NTP reports flame retardant increases fat cell development
Using a mouse cell line, researchers from the National Toxicology Program (NTP) and the University of California, Irvine found that exposure to a common flame retardant, tetrabromobisphenol A (TBBPA), may be linked to early adipogenesis and to lipogenesis, or fat formation. Adipogenesis is the formation of fat cells from cells called preadipocytes, and lipogenesis is the formation of fat.
Obesity is a risk factor for many chronic diseases, including cardiovascular disease and diabetes. Although obesity is usually associated with a high caloric diet, recent studies have shown that exposure to certain environmental chemicals may play a role in increased weight gain. TBBPA, which is found in electronics, paints, textiles, and household dust, is one of those suspected chemicals.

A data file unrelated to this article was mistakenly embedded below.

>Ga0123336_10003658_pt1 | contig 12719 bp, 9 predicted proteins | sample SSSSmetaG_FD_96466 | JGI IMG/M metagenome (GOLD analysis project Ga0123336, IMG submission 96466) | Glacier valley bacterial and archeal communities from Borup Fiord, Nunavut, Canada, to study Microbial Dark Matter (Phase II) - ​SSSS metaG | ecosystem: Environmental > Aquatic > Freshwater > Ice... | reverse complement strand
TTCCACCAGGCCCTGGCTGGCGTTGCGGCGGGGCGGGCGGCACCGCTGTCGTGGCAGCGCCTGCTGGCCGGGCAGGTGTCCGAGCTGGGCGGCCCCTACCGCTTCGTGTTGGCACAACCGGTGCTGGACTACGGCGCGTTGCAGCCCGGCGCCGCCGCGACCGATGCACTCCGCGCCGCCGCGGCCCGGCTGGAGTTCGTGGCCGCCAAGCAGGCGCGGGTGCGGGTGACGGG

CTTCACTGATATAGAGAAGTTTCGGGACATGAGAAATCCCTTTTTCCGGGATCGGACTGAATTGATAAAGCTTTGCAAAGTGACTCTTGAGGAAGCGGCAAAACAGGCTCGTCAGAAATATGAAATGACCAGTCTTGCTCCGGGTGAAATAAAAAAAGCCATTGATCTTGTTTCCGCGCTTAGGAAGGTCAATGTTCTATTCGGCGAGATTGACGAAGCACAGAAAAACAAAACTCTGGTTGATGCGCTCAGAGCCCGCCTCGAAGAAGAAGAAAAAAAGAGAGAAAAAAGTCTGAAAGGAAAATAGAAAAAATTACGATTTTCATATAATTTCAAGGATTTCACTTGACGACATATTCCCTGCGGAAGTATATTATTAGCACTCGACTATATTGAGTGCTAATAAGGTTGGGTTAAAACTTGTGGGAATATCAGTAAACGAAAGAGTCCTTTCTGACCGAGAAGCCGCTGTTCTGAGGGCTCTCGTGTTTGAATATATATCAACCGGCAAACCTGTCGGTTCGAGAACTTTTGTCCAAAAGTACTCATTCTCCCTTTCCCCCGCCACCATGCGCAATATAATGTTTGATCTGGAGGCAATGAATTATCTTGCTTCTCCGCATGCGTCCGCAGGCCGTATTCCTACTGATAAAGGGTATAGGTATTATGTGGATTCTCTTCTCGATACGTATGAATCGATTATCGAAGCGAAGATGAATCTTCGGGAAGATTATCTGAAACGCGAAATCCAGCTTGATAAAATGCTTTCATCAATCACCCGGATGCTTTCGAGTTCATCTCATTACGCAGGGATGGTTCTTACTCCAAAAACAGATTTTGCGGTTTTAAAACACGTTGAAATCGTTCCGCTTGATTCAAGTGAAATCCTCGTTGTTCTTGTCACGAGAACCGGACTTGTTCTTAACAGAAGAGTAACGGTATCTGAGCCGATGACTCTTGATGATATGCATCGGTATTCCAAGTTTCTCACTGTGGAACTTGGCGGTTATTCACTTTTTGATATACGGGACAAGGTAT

Researchers exposed mouse preadipocytes to different concentrations of TBBPA for eight days and observed an increase in the number of fat cells and fat accumulation. They found that TBBPA decreases the expression of genes that prevent preadipocytes from becoming mature adipocytes and increases the expression of key early genes that eventually activate PPARgamma, which is a known regulator for adipogenesis. Because TBBPA is one of many chemicals that may be involved in the increased formation of fat and fat cells, these novel pathways are of interest to scientists. TBBPA is commonly found in homes and can be detected in human blood, breast milk, and fat. (SK)
Citation: Chappell VA, Janesick A, Blumberg B, Fenton SE. 2018. Tetrabromobisphenol-A promotes early adipogenesis and lipogenesis in 3T3-L1 cells. Toxicol Sci 166(2):332–344.